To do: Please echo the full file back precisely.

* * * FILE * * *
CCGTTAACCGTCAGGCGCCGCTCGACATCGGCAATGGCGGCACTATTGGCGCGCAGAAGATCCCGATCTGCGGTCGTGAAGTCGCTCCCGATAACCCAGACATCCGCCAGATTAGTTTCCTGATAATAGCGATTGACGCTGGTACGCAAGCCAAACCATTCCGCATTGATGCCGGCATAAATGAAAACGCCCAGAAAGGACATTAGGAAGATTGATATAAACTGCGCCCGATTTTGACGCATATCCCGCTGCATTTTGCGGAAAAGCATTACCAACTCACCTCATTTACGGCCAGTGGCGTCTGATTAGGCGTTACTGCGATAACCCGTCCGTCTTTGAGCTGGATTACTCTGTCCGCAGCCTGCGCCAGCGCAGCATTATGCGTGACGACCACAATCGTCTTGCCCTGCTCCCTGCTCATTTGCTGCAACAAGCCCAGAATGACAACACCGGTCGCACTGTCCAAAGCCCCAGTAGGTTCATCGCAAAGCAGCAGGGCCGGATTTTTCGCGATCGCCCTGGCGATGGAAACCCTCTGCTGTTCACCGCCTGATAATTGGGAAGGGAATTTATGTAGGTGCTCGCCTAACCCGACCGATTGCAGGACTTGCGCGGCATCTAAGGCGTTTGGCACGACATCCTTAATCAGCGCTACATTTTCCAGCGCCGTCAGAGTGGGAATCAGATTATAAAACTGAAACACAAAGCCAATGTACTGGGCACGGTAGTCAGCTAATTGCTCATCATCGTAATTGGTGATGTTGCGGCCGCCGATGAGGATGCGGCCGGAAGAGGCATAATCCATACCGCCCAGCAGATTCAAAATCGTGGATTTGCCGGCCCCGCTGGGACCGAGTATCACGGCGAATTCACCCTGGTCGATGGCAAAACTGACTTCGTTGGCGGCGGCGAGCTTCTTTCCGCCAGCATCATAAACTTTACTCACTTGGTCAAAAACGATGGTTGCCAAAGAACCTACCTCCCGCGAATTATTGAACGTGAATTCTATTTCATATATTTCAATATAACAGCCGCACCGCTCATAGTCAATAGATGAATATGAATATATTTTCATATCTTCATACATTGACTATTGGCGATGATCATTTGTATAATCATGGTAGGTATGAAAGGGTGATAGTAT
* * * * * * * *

CCGTTAACCGTCAGGCGCCGCTCGACATCGGCAATGGCGGCACTATTGGCGCGCAGAAGATCCCGATCTGCGGTCGTGAAGTCGCTCCCGATAACCCAGACATCCGCCAGATTAGTTTCCTGATAATAGCGATTGACGCTGGTACGCAAGCCAAACCATTCCGCATTGATGCCGGCATAAATGAAAACGCCCAGAAAGGACATTAGGAAGATTGATATAAACTGCGCCCGATTTTGACGCATATCCCGCTGCATTTTGCGGAAAAGCATTACCAACTCACCTCATTTACGGCCAGTGGCGTCTGATTAGGCGTTACTGCGATAACCCGTCCGTCTTTGAGCTGGATTACTCTGTCCGCAGCCTGCGCCAGCGCAGCATTATGCGTGACGACCACAATCGTCTTGCCCTGCTCCCTGCTCATTTGCTGCAACAAGCCCAGAATGACAACACCGGTCGCACTGTCCAAAGCCCCAGTAGGTTCATCGCAAAGCAGCAGGGCCGGATTTTTCGCGATCGCCCTGGCGATGGAAACCCTCTGCTGTTCACCGCCTGATAATTGGGAAGGGAATTTATGTAGGTGCTCGCCTAACCCGACCGATTGCAGGACTTGCGCGGCATCTAAGGCGTTTGGCACGACATCCTTAATCAGCGCTACATTTTCCAGCGCCGTCAGAGTGGGAATCAGATTATAAAACTGAAACACAAAGCCAATGTACTGGGCACGGTAGTCAGCTAATTGCTCATCATCGTAATTGGTGATGTTGCGGCCGCCGATGAGGATGCGGCCGGAAGAGGCATAATCCATACCGCCCAGCAGATTCAAAATCGTGGATTTGCCGGCCCCGCTGGGACCGAGTATCACGGCGAATTCACCCTGGTCGATGGCAAAACTGACTTCGTTGGCGGCGGCGAGCTTCTTTCCGCCAGCATCATAAACTTTACTCACTTGGTCAAAAACGATGGTTGCCAAAGAACCTACCTCCCGCGAATTATTGAACGTGAATTCTATTTCATATATTTCAATATAACAGCCGCACCGCTCATAGTCAATAGATGAATATGAATATATTTTCATATCTTCATACATTGACTATTGGCGATGATCATTTGTATAATCATGGTAGGTATGAAAGGGTGATAGTAT